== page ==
If the spirit moves (mud): The burrowing ghost shrimp

Eyes Under Puget Sound – Critter of the Month

Fall’s chill is in the air (finally!), leaves are turning colors, and skeletons and spider webs are popping up in yards all over town. Meanwhile, under the mud of Puget Sound, there’s a strange critter that stays in its ethereal costume all year long – the burrowing ghost shrimp.

Video of a light-colored shrimp moving around in a blue-gloved hand

Ghost in the shell

Classification box with Halloween motif; text reads, “Kingdom Animalia, Phylum Arthropoda, Class Malacostraca, Order Decapoda, Family Ca

With their pale, fragile bodies (so translucent that you can see their organs through their shells), the ghost shrimps look almost otherworldly. But these little specters – more closely related to crabs than to true shrimp – are real-life ecosystem engineers, creating deep burrows by digging with their legs and claws.

This mixing and softening of layers of mud and sand, called bioturbation, transports oxygen and nutrients to deeper sediment layers. This is considered a beneficial ecosystem service for animals that live deep under the mud, where these vital resources normally wouldn’t be able to penetrate. 

Phantom menace?

Burrowing ghost shrimp aren’t beloved by all; in fact, if you are a tiny surface-dwelling animal, you may find them to be the worst kind of neighbors. Excessive bioturbation from the burrowing activities of many ghost shrimp can turn the mud into quicksand, causing anything on the surface to sink.

Top view of a pale shrimp sitting on the sand; its shell is translucent and you can see pinkish and yellow organs showing through.

Neotrypaea californiensis, the bay ghost shrimp. Image courtesy of Dave Cowles (wallawalla.edu).

Despite their tricks, ghost shrimp also have their treats… or rather, they ARE the treat! The bay ghost shrimp, Neotrypaea californiensis, is important in the diet of gray whales, which dig large “feeding pits” for them in the intertidal mud of North and Central Puget Sound, especially in Whidbey Basin, Saratoga Passage, and Possession Sound. Bay ghost shrimp (commonly found on the outer coast as well as in Puget Sound) are also prey for some species of fish and shore birds, and fishermen use them as bait for steelhead.

Haunted house

Ghost shrimp use their specialized hind legs to circulate water through their deep, branched burrows, creating an oxygen-rich environment with lots of food particles swirling around. These shadowy tunnels full of floating snacks attract guests like pea crabs, segmented worms, and even small fish, which creep around in the dark chambers. If you’re on the beach and see small mounds of sand under your feet, you may have spotted the openings of these busy “haunted houses.”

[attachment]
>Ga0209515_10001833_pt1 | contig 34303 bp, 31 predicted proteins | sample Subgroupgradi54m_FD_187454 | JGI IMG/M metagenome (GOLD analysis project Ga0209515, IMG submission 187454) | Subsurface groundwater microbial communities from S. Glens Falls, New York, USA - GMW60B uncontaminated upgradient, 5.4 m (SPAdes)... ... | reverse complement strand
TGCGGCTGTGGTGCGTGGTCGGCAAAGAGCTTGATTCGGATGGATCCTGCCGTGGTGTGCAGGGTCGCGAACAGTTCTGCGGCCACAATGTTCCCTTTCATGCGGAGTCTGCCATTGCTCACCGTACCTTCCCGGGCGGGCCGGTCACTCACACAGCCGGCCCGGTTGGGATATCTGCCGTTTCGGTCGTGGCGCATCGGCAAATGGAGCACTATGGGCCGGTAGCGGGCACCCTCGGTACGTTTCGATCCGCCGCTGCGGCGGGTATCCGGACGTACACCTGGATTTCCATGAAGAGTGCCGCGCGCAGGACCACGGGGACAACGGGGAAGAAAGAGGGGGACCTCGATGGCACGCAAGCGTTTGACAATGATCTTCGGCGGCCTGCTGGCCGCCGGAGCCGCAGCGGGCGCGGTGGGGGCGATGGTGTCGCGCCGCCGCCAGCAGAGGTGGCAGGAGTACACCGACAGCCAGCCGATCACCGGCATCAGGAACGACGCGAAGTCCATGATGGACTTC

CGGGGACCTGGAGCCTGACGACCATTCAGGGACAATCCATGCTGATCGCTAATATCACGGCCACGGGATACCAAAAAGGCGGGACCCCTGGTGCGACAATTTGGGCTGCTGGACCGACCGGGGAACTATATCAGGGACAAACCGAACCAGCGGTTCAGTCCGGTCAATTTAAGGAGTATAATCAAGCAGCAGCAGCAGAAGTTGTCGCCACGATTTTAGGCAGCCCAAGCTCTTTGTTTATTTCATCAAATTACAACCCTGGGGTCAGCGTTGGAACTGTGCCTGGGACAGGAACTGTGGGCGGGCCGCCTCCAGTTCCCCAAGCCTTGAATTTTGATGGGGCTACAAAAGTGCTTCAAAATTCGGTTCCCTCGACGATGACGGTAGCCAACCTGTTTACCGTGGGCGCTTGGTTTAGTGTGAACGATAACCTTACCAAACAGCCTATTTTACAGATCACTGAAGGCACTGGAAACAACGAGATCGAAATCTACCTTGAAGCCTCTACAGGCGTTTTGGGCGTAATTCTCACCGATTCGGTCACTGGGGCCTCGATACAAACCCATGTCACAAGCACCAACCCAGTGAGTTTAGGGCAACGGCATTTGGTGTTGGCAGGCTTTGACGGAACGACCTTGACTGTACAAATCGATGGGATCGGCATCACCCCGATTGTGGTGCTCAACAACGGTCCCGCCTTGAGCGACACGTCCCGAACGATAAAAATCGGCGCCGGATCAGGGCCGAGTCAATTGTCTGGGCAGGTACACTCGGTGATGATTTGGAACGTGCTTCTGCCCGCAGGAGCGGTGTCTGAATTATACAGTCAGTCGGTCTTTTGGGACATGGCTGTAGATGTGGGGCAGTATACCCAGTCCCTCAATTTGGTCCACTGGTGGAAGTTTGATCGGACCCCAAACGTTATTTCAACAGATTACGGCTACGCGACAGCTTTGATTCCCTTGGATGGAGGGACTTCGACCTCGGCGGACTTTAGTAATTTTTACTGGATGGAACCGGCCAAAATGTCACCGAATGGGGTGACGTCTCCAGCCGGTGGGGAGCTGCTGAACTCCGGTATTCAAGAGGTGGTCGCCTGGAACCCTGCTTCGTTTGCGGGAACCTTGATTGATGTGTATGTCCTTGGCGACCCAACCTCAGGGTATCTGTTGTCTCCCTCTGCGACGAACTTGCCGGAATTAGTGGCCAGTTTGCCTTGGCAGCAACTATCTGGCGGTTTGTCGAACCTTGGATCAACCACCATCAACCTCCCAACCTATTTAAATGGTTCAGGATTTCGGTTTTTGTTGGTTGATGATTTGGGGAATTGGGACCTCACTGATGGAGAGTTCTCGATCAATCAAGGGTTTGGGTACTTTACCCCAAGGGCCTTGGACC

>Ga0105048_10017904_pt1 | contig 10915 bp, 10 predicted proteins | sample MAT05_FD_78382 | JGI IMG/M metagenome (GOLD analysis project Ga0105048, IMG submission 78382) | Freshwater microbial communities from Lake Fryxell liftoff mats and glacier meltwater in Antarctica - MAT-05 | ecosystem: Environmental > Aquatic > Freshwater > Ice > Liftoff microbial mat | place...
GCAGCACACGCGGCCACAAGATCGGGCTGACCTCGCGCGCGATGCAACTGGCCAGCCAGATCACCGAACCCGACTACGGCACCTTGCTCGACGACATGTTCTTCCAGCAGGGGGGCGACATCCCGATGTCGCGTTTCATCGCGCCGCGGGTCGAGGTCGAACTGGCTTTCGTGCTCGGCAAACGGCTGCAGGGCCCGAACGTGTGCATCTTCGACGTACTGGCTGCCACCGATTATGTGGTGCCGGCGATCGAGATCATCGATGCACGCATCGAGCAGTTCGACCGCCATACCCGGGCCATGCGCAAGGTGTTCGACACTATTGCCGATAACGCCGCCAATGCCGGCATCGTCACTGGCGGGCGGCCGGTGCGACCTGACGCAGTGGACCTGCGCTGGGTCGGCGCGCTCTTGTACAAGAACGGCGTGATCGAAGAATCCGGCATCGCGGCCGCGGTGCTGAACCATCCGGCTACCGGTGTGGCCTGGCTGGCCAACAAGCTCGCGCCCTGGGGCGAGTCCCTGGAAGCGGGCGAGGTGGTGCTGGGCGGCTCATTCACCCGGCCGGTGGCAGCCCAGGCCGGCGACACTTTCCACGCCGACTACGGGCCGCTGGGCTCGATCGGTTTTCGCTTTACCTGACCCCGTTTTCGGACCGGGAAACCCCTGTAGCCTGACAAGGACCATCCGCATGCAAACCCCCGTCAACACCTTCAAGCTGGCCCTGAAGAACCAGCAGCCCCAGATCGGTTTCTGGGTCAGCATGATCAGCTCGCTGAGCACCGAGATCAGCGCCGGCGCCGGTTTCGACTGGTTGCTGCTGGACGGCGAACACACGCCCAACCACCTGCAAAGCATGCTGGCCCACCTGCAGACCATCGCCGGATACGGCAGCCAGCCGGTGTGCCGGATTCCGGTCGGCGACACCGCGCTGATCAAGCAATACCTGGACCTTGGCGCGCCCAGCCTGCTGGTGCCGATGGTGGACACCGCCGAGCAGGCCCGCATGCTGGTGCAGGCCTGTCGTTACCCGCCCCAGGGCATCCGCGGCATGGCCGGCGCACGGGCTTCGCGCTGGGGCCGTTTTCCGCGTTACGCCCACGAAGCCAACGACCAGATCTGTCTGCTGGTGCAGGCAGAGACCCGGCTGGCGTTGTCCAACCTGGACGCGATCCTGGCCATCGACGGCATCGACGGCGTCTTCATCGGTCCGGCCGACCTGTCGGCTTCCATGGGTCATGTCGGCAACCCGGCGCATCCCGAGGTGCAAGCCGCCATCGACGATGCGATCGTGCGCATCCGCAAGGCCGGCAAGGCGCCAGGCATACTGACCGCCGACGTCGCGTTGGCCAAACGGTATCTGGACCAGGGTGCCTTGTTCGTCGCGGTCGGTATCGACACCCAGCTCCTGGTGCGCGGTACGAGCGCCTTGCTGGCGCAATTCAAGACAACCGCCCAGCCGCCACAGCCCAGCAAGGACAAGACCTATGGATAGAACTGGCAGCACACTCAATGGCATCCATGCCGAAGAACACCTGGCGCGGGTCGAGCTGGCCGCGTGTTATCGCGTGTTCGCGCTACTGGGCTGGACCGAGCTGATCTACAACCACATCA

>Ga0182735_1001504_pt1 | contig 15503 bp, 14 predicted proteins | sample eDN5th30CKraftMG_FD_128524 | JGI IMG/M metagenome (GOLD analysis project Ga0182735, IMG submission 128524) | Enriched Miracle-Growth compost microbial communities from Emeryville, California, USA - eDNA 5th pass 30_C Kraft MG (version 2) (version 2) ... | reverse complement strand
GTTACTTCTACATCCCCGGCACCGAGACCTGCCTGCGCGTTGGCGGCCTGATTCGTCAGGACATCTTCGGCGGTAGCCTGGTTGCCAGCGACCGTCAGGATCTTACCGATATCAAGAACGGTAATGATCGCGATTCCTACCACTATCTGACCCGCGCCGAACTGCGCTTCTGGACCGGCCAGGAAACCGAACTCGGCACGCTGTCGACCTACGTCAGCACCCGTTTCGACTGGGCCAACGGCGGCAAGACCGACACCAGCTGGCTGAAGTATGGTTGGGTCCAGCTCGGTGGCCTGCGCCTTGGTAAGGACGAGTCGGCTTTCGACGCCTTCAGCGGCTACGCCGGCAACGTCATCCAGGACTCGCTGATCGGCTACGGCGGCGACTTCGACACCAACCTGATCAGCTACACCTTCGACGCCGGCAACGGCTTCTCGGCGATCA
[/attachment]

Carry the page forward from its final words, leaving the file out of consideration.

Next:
The claws come out

In the deeper areas of Puget Sound where our monitoring team collects samples, we more frequently encounter the narrow-clawed ghost shrimp, Neotrypaea gigas (you won’t find this subtidal species on the beach). N. gigas can be distinguished from its intertidal counterpart by eyestalks with tips that point away from each other, and a longer and narrower dominant claw.

Photo collage of a shrimp with a blue arrow and text that reads “eyestalks,” and a side view of a pink shrimp's large claw

LEFT: A close-up of Neotrypaea gigas, showing the head and eyestalks; RIGHT: Side view of N. gigas, showing the large claw.

Both species have impressive claws in relation to their body size, with the dominant claw much more pronounced in the male. He uses this as a weapon during mating season, to ward off other potential admirers from his chosen partner. Good thing ghost shrimp only get to be about 5 inches long, or that monstrous claw would be enough to scare us away too!

Critter of the Month

A smiling female scientist wearing a baseball cap and sunglasses stands on the back of a boat on a cloudy day, with large shipping cranes

Dany is a benthic taxonomist, a scientist who identifies and counts the sediment-dwelling organisms in our samples as part of our Marine Sediment Monitoring Program. We track the numbers and types of species we see to detect changes over time and understand the health of Puget Sound. 

Dany shares her discoveries by bringing us a benthic Critter of the Month. These posts will give you a peek into the life of Puget Sound’s least-known inhabitants. We’ll share details on identification, habitat, life history, and the role each critter plays in the sediment community. Can't get enough benthos? See photos from our Eyes Under Puget Sound collection on Flickr.